Q: What was the hardest part of the project?

A: I like being left to my own devices when it comes to work, so this was my first real attempt at working with someone. Collaborating with someone I knew was on same page obviously helped but opening myself up to feedback isn’t something I do easily; I had to remain open to Graeme’s suggestions, which were always excellent. Graeme initially edited the script and ended up contributing a lot to it, including the best jokes.  

The other really hard thing was expecting someone to work for free. Because the grant was small, Graeme got paid for two days and it took him a month of work. And he gave a third of the money to the guy who did the music. He did it because he wanted to. It really was a labour of love. So the hardest part was the recognition that there is very little money flying around for this kind of stuff and that it’s obviously not something that is valued by those holding the money.

Q: Who d’you want to see the animation?

A: Young people. I’m aware there is a culture of sharing things you find funny, things that enter into cultural consciousness. Which is why we wanted to make it light touch – I think that works. I’m not a behavioural change scientist and not involved in front line activism so I just thought ‘what’s a nice light way for people to engage with this?’ And I wanted it to be useful as a resource because institutions are keen to provide direct guidance to their students around consent, gender behaviours and that sort of thing, so thought it could be resource for educators.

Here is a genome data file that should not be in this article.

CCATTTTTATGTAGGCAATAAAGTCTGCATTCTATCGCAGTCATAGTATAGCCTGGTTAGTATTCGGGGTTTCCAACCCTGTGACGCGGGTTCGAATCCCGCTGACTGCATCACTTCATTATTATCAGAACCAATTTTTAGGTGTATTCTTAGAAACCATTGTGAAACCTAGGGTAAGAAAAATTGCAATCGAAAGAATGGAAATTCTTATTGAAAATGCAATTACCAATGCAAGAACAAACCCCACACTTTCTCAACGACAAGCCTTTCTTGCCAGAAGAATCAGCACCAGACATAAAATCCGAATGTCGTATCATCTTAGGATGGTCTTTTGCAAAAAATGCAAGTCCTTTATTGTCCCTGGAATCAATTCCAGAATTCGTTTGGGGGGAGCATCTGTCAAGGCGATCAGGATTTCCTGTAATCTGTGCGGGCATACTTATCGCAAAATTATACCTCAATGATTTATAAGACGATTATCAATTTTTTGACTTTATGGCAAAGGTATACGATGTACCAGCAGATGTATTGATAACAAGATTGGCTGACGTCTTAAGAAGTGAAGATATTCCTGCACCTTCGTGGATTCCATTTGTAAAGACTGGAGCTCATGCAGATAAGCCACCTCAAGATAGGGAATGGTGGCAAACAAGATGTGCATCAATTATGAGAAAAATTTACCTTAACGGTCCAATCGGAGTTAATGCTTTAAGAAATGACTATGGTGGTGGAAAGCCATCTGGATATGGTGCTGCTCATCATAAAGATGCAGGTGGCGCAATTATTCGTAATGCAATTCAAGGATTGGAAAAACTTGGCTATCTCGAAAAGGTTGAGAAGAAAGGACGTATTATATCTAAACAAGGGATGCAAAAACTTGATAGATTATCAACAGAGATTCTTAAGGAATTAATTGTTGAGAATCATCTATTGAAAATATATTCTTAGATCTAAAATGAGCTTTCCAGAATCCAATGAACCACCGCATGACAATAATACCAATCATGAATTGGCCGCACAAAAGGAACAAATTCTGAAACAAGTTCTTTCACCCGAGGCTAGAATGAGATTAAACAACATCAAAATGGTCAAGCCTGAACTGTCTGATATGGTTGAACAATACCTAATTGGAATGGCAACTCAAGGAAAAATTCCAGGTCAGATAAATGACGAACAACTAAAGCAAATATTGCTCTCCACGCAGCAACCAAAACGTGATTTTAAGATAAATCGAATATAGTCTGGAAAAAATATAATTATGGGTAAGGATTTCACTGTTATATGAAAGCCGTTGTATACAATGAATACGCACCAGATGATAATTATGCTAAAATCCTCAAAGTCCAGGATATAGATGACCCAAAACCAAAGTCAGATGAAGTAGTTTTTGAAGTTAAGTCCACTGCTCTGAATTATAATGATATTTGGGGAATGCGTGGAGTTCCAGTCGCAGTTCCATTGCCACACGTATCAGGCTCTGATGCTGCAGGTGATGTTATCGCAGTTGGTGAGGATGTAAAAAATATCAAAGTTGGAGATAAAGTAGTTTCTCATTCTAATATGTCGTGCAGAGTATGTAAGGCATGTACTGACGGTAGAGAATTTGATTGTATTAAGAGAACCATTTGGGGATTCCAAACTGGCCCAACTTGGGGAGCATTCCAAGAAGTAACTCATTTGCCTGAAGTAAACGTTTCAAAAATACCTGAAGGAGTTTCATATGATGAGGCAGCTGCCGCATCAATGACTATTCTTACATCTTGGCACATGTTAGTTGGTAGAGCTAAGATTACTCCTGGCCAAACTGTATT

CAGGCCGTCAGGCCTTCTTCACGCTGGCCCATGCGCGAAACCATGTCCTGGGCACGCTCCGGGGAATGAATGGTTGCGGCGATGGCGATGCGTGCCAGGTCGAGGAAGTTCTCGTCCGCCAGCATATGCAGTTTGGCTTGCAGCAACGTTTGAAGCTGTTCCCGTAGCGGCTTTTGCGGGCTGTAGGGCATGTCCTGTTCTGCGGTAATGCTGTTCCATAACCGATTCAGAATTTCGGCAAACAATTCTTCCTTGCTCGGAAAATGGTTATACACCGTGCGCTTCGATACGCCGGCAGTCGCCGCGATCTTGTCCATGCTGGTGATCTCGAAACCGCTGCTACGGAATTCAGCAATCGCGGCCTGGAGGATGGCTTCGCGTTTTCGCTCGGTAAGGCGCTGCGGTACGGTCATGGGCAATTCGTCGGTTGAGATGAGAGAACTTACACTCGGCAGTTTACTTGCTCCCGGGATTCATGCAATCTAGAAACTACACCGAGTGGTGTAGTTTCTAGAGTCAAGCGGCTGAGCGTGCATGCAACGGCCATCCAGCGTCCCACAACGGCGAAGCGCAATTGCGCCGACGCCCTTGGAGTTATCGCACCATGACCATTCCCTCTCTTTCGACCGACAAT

Q: What kind of response have you had, so far?

A: People seem to really like – I’ve had lots of good feedback about it. Another Cumberland Lodge scholar works on the Good Lad Initiative and he’s shared it through that campaign so it should get a pretty wide, diverse audience. Shout-up, which campaigns to make our pubs, clubs, bars and venues sexual harassment free zones, has also been in touch and it’ll be included in their training for venue staff.

Q: What’s next?

A: I want to continue with more outputs for the public and I’m currently working on a collaboration with Chantal Herbert of Sister Shack (a feminist organisation that promotes and supports women in the creative industries), to make something audial, a podcast or radio show. Of course, I’m also prepping for the viva and attempting to get some academic articles published!

Amanda submitted her thesis, entitled ‘High Spirits: young women’s pleasure in the night time economy’ in December 2019 and is now preparing for her viva.